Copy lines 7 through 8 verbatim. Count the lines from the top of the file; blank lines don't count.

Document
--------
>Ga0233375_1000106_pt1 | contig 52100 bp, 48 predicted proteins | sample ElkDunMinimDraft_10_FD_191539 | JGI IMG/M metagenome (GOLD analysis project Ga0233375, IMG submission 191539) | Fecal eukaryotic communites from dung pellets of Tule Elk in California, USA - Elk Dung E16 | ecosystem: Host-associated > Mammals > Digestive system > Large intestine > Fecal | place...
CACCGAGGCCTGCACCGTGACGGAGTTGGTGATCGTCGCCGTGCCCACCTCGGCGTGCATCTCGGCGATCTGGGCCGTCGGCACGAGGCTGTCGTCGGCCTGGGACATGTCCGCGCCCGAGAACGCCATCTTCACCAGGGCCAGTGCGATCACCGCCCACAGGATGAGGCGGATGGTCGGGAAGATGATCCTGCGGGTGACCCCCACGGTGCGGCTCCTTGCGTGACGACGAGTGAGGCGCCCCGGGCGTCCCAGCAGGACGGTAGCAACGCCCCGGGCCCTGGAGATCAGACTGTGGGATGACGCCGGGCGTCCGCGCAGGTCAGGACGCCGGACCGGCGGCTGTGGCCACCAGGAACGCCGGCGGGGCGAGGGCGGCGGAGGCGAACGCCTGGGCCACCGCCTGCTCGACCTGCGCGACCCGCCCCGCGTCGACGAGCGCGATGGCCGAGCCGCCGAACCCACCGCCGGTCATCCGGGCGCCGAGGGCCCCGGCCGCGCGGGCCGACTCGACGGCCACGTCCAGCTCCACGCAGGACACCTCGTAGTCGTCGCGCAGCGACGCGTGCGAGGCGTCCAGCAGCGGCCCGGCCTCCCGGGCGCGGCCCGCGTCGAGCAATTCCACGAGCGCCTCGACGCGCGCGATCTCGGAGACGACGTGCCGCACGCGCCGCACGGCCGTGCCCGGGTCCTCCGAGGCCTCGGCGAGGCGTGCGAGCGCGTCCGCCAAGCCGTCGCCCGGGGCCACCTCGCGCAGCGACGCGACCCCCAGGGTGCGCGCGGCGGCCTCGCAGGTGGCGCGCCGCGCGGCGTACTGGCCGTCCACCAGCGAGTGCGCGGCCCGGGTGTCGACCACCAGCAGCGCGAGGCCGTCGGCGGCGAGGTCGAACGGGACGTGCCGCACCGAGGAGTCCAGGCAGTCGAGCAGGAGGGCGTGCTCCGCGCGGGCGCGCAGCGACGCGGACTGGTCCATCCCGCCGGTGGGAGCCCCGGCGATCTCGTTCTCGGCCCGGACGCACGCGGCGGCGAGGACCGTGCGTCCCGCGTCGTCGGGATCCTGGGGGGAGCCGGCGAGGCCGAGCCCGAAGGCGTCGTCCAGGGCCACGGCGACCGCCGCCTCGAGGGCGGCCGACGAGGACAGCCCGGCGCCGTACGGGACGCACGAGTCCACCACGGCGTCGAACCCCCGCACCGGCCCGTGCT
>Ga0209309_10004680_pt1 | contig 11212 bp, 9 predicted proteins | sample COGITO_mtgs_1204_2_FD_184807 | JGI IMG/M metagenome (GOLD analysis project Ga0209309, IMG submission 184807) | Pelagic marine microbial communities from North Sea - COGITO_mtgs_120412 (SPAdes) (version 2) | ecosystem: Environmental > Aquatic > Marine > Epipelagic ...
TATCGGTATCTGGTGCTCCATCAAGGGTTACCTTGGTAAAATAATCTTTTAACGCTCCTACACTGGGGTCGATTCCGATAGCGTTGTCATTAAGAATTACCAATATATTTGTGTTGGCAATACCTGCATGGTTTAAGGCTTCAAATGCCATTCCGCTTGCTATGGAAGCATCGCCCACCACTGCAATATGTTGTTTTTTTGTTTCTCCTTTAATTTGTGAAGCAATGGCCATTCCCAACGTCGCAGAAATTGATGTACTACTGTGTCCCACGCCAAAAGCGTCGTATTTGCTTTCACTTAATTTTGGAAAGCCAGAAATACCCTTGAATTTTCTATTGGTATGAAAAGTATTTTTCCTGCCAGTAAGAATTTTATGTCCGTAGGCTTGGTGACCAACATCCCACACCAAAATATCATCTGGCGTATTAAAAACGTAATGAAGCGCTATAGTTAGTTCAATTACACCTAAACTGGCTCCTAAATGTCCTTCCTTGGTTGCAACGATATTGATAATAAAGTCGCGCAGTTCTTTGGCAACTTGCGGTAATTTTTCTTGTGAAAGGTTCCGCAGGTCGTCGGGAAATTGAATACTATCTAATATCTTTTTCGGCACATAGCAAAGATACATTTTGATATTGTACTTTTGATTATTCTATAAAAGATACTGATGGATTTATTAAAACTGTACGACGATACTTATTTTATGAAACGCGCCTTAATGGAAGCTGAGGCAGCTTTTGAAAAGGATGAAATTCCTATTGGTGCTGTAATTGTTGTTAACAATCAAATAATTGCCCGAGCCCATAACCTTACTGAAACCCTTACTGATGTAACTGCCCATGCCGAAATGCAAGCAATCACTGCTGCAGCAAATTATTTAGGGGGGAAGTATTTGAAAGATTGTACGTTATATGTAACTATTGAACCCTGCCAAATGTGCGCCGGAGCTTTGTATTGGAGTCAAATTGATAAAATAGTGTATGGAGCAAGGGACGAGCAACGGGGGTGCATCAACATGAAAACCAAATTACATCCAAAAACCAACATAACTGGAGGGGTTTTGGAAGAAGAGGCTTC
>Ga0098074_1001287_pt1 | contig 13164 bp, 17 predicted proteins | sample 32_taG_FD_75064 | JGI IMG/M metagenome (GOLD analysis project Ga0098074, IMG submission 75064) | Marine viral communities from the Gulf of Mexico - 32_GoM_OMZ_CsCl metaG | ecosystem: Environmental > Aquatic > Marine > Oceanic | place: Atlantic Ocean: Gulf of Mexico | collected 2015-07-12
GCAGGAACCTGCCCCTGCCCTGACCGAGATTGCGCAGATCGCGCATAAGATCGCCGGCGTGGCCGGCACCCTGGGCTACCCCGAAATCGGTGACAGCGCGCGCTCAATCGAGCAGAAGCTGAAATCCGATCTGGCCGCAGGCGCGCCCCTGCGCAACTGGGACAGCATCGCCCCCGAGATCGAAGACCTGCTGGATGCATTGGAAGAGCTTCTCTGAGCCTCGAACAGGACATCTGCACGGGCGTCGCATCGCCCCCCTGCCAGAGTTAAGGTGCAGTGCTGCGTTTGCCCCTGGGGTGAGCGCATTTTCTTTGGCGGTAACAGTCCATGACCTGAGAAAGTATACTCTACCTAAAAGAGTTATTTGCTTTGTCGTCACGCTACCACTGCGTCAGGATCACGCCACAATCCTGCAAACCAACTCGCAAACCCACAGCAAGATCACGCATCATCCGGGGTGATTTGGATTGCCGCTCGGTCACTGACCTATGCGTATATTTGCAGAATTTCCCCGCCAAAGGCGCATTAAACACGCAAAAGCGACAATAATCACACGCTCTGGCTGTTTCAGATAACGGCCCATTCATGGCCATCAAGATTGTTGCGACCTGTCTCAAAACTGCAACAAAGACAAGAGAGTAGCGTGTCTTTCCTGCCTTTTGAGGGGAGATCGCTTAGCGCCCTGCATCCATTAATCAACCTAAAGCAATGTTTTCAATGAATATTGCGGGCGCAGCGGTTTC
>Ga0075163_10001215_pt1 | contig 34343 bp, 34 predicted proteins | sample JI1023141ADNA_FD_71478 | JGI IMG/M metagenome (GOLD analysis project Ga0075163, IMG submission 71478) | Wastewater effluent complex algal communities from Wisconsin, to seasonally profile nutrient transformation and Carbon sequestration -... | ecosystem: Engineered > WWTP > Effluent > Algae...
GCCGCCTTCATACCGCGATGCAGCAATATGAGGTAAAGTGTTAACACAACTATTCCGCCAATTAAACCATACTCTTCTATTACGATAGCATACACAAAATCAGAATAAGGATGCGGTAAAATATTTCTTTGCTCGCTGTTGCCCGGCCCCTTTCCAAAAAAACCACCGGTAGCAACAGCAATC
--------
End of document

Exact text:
>Ga0075163_10001215_pt1 | contig 34343 bp, 34 predicted proteins | sample JI1023141ADNA_FD_71478 | JGI IMG/M metagenome (GOLD analysis project Ga0075163, IMG submission 71478) | Wastewater effluent complex algal communities from Wisconsin, to seasonally profile nutrient transformation and Carbon sequestration -... | ecosystem: Engineered > WWTP > Effluent > Algae...
GCCGCCTTCATACCGCGATGCAGCAATATGAGGTAAAGTGTTAACACAACTATTCCGCCAATTAAACCATACTCTTCTATTACGATAGCATACACAAAATCAGAATAAGGATGCGGTAAAATATTTCTTTGCTCGCTGTTGCCCGGCCCCTTTCCAAAAAAACCACCGGTAGCAACAGCAATC